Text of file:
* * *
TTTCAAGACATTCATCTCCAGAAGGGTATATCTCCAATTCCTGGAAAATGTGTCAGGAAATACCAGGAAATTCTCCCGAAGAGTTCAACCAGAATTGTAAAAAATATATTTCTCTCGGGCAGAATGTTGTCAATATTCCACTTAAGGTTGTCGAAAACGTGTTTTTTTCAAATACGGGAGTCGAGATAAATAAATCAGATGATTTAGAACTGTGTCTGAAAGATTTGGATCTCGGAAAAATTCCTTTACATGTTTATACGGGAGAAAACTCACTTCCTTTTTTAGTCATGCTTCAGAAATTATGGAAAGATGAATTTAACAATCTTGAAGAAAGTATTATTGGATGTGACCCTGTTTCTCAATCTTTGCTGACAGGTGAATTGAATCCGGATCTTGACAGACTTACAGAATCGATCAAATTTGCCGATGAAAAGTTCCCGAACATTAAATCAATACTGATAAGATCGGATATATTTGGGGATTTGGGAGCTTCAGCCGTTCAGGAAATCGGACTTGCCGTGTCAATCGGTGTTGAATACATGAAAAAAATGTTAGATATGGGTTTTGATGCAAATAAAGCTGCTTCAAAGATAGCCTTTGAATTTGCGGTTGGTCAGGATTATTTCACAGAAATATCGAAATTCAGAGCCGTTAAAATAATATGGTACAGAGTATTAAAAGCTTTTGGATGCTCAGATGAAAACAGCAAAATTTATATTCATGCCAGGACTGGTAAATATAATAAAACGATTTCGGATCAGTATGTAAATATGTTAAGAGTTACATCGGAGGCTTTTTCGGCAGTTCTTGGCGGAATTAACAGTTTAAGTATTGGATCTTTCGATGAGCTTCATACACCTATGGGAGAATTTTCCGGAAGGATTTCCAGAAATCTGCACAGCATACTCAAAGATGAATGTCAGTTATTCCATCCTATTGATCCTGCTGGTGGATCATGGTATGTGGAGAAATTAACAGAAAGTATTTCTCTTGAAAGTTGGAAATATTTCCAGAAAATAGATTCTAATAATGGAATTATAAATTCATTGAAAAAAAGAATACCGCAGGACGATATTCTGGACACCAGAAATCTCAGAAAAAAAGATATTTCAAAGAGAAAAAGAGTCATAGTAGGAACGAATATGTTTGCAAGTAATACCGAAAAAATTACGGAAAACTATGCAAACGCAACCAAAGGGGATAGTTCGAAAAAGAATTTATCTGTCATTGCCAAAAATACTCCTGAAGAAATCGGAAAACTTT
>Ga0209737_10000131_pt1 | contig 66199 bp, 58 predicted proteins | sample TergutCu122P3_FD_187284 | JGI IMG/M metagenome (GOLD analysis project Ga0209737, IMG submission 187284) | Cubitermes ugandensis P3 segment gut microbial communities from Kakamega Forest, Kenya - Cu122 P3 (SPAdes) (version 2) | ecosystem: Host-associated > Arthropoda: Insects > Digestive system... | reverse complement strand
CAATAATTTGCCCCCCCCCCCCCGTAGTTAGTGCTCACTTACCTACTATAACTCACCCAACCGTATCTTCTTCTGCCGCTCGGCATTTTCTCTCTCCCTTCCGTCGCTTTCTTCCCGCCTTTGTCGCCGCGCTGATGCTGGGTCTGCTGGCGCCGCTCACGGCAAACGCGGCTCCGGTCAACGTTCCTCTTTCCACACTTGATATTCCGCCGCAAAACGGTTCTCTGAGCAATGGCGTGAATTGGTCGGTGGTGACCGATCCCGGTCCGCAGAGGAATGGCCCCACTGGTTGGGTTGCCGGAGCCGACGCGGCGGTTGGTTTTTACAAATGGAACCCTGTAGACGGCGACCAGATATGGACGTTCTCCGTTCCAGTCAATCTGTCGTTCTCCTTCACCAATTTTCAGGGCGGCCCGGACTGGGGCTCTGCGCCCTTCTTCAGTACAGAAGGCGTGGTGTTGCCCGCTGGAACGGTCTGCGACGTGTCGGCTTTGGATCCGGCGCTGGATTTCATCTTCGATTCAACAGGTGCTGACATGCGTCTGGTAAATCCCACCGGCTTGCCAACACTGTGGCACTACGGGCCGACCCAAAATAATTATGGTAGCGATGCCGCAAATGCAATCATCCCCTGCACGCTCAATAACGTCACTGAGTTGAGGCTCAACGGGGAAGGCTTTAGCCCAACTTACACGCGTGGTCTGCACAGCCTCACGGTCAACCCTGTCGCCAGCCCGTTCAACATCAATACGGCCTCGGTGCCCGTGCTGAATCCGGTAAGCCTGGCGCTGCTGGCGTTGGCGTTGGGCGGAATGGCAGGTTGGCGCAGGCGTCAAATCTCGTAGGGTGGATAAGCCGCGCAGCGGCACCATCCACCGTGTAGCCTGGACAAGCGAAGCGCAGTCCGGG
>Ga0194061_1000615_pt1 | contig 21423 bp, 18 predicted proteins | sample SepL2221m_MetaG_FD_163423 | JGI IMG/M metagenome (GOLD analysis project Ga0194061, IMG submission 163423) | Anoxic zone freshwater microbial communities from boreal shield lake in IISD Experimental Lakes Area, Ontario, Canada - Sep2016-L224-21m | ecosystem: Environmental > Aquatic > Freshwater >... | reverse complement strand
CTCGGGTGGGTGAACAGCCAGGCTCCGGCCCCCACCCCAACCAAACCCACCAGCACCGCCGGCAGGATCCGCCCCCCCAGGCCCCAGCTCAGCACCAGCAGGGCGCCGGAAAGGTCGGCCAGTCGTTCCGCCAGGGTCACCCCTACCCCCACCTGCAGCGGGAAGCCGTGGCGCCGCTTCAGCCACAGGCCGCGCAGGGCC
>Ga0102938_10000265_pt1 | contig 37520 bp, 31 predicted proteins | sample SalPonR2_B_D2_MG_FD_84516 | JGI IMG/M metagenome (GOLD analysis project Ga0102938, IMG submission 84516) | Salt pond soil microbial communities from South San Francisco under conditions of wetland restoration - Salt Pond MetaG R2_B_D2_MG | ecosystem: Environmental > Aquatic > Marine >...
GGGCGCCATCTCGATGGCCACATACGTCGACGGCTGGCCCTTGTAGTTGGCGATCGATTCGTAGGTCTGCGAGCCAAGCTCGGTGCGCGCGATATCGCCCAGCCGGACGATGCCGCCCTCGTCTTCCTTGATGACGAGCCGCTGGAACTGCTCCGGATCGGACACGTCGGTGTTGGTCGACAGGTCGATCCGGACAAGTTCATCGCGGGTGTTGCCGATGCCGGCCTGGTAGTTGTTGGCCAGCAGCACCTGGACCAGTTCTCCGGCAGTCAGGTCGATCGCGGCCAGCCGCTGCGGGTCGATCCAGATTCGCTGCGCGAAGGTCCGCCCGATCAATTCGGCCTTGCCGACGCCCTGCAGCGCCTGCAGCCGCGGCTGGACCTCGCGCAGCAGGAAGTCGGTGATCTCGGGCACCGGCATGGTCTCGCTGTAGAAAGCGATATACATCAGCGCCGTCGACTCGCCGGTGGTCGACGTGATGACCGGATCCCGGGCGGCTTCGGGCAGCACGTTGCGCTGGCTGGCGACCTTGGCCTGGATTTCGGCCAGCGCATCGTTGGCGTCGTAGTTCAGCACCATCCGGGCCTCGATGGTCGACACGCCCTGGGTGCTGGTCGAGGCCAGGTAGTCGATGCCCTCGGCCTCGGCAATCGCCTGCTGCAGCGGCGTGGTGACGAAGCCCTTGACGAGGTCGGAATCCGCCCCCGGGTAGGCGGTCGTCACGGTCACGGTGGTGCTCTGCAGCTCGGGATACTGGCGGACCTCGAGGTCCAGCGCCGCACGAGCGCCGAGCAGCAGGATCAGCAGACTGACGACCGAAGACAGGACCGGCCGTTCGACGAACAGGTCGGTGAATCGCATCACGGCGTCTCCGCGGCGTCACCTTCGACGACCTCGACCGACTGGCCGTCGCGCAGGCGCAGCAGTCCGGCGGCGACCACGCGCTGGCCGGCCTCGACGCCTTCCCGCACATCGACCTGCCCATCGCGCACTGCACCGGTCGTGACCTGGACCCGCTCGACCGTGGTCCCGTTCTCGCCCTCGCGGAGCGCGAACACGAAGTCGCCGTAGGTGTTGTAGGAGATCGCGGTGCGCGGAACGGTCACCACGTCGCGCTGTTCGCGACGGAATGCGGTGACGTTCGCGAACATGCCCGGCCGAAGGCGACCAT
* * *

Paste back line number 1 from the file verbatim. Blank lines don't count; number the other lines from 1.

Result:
TTTCAAGACATTCATCTCCAGAAGGGTATATCTCCAATTCCTGGAAAATGTGTCAGGAAATACCAGGAAATTCTCCCGAAGAGTTCAACCAGAATTGTAAAAAATATATTTCTCTCGGGCAGAATGTTGTCAATATTCCACTTAAGGTTGTCGAAAACGTGTTTTTTTCAAATACGGGAGTCGAGATAAATAAATCAGATGATTTAGAACTGTGTCTGAAAGATTTGGATCTCGGAAAAATTCCTTTACATGTTTATACGGGAGAAAACTCACTTCCTTTTTTAGTCATGCTTCAGAAATTATGGAAAGATGAATTTAACAATCTTGAAGAAAGTATTATTGGATGTGACCCTGTTTCTCAATCTTTGCTGACAGGTGAATTGAATCCGGATCTTGACAGACTTACAGAATCGATCAAATTTGCCGATGAAAAGTTCCCGAACATTAAATCAATACTGATAAGATCGGATATATTTGGGGATTTGGGAGCTTCAGCCGTTCAGGAAATCGGACTTGCCGTGTCAATCGGTGTTGAATACATGAAAAAAATGTTAGATATGGGTTTTGATGCAAATAAAGCTGCTTCAAAGATAGCCTTTGAATTTGCGGTTGGTCAGGATTATTTCACAGAAATATCGAAATTCAGAGCCGTTAAAATAATATGGTACAGAGTATTAAAAGCTTTTGGATGCTCAGATGAAAACAGCAAAATTTATATTCATGCCAGGACTGGTAAATATAATAAAACGATTTCGGATCAGTATGTAAATATGTTAAGAGTTACATCGGAGGCTTTTTCGGCAGTTCTTGGCGGAATTAACAGTTTAAGTATTGGATCTTTCGATGAGCTTCATACACCTATGGGAGAATTTTCCGGAAGGATTTCCAGAAATCTGCACAGCATACTCAAAGATGAATGTCAGTTATTCCATCCTATTGATCCTGCTGGTGGATCATGGTATGTGGAGAAATTAACAGAAAGTATTTCTCTTGAAAGTTGGAAATATTTCCAGAAAATAGATTCTAATAATGGAATTATAAATTCATTGAAAAAAAGAATACCGCAGGACGATATTCTGGACACCAGAAATCTCAGAAAAAAAGATATTTCAAAGAGAAAAAGAGTCATAGTAGGAACGAATATGTTTGCAAGTAATACCGAAAAAATTACGGAAAACTATGCAAACGCAACCAAAGGGGATAGTTCGAAAAAGAATTTATCTGTCATTGCCAAAAATACTCCTGAAGAAATCGGAAAACTTT